Earth’s Tropical Cyclones: Still Few and Far Between in 2017
Climate change models predict fewer but stronger storms in a warming world, likely increasing the risk of overall damages.
We’re in the waning days of a strange season for tropical cyclones in the Southern Hemisphere—and there’s been no season at all yet in the Northern Hemisphere. The latter isn’t all that unusual, given that it’s only mid-April. But south of the equator, where the 2016-17 season is measured beginning on July 1 and peaks from November through April, most indices of tropical cyclone activity have been at or near at record-low levels. This is true despite Monday’s landfall of Cyclone Cook in the Southwest Pacific (see below).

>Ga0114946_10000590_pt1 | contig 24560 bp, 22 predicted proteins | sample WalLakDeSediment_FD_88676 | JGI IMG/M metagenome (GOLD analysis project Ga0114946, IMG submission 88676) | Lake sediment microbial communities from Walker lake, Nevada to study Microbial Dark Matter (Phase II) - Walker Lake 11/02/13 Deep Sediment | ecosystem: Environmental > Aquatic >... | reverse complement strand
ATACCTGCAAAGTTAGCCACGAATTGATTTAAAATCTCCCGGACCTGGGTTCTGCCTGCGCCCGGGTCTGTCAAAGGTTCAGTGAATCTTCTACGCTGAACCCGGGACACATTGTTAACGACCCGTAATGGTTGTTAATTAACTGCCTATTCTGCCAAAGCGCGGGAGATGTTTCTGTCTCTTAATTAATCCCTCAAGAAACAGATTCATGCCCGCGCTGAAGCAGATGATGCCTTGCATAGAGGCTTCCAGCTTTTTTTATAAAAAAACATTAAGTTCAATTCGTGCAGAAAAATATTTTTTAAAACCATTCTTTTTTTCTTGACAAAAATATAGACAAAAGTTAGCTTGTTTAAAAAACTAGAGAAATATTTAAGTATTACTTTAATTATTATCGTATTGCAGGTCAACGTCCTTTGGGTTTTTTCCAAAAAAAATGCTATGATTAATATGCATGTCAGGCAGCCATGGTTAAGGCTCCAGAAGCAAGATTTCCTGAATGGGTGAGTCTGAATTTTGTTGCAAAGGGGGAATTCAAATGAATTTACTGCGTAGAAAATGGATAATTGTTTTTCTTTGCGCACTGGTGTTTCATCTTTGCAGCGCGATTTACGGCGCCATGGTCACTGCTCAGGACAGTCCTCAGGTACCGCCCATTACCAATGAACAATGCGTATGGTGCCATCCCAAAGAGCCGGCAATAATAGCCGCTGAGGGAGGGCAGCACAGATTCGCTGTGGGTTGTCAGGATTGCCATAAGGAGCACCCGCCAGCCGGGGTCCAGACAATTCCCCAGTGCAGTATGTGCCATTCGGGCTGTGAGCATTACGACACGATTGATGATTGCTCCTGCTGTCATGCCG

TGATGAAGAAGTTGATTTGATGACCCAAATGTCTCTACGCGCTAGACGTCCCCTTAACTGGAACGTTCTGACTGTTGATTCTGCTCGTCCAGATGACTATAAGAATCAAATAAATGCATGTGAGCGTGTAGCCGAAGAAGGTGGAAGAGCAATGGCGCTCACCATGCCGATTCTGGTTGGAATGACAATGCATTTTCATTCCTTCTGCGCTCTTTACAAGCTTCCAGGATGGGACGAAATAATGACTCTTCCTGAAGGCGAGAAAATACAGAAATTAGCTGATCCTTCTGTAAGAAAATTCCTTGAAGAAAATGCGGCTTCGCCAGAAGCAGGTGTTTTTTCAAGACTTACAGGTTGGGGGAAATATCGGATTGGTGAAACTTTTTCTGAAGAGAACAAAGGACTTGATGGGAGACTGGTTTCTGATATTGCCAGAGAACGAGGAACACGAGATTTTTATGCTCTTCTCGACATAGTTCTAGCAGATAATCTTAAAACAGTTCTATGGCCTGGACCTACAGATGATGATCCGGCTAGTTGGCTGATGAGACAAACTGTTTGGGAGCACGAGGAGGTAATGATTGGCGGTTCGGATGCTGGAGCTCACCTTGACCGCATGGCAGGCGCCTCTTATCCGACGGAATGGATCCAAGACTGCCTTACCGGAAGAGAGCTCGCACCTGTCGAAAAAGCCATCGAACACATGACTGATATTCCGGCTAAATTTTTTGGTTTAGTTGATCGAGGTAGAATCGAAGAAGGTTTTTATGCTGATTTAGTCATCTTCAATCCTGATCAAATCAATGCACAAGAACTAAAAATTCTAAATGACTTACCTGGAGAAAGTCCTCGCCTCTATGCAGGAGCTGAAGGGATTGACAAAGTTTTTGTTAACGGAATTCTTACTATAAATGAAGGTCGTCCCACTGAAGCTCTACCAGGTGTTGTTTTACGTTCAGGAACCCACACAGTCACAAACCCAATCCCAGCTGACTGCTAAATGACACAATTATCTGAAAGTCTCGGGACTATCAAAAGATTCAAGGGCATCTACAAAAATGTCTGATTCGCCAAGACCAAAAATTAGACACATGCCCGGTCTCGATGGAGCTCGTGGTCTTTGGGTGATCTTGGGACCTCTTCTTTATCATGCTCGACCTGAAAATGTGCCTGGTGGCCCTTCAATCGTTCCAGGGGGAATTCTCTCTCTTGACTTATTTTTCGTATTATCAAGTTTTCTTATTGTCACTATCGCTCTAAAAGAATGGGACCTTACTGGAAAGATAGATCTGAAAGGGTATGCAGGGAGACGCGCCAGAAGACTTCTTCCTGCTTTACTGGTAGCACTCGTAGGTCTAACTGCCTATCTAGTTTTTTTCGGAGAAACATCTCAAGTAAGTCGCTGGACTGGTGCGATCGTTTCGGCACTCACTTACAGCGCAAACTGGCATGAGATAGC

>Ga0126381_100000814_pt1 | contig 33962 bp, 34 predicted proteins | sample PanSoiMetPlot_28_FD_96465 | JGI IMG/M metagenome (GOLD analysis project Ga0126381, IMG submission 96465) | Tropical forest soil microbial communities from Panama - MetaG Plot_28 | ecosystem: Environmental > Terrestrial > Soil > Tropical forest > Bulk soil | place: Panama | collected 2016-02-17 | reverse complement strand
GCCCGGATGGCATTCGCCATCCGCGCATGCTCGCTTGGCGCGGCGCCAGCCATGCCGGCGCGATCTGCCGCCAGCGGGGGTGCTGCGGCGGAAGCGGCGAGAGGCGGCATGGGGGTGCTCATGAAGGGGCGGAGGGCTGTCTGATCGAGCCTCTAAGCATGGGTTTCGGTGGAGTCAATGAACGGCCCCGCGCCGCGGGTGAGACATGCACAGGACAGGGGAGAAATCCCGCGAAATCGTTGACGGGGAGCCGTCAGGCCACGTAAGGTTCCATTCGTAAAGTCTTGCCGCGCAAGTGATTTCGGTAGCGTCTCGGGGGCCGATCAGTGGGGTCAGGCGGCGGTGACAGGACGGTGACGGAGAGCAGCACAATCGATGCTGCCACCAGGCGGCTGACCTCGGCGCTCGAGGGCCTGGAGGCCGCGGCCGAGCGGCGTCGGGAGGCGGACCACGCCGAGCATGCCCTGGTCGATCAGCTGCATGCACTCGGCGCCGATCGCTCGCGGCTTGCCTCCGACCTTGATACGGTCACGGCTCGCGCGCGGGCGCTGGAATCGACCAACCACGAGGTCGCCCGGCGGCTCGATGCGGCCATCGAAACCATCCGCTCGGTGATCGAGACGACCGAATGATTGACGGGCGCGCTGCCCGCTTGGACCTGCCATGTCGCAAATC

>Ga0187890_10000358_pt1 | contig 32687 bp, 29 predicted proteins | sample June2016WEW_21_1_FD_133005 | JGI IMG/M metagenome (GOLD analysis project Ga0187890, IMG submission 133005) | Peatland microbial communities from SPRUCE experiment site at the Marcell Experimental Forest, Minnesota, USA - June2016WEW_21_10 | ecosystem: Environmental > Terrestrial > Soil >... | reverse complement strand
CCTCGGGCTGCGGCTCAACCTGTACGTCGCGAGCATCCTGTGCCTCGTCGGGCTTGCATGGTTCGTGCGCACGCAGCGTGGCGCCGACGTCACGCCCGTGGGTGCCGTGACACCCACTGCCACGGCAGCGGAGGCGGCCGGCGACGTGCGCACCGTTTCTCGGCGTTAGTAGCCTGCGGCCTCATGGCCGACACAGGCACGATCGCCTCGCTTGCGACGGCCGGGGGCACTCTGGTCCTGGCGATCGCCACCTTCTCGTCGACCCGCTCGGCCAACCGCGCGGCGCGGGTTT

It’s all there for the perusing at the Real-Time Global Tropical Cyclone Activity page maintained by Dr. Phil Klotzbach (Colorado State University). As of 0900Z (5:00 am EDT) Monday, April 10, the Southern Hemisphere had seen:
• 16 named storms, compared to a 1981-2010 average of 24.9 by this point
• 6 hurricanes (average is 13.1)
• 12.0 hurricane days (average is 42.4)
• 3 major hurricanes (average is 6.7)
• 61.8 units of accumulated cyclone energy, or ACE (average is 195.6)
The 16 named storms is the second fewest on record for the date, says Klotzbach; it trails only 1991, which had 14 named storms by this point. Solidly in record territory for data going back to 1970 are the number of hurricanes and the units of ACE.
By the end of January, the Southern Hemisphere had gone more than 280 days without a hurricane-strength tropical cyclone—the longest such stretch on record, noted weather.com.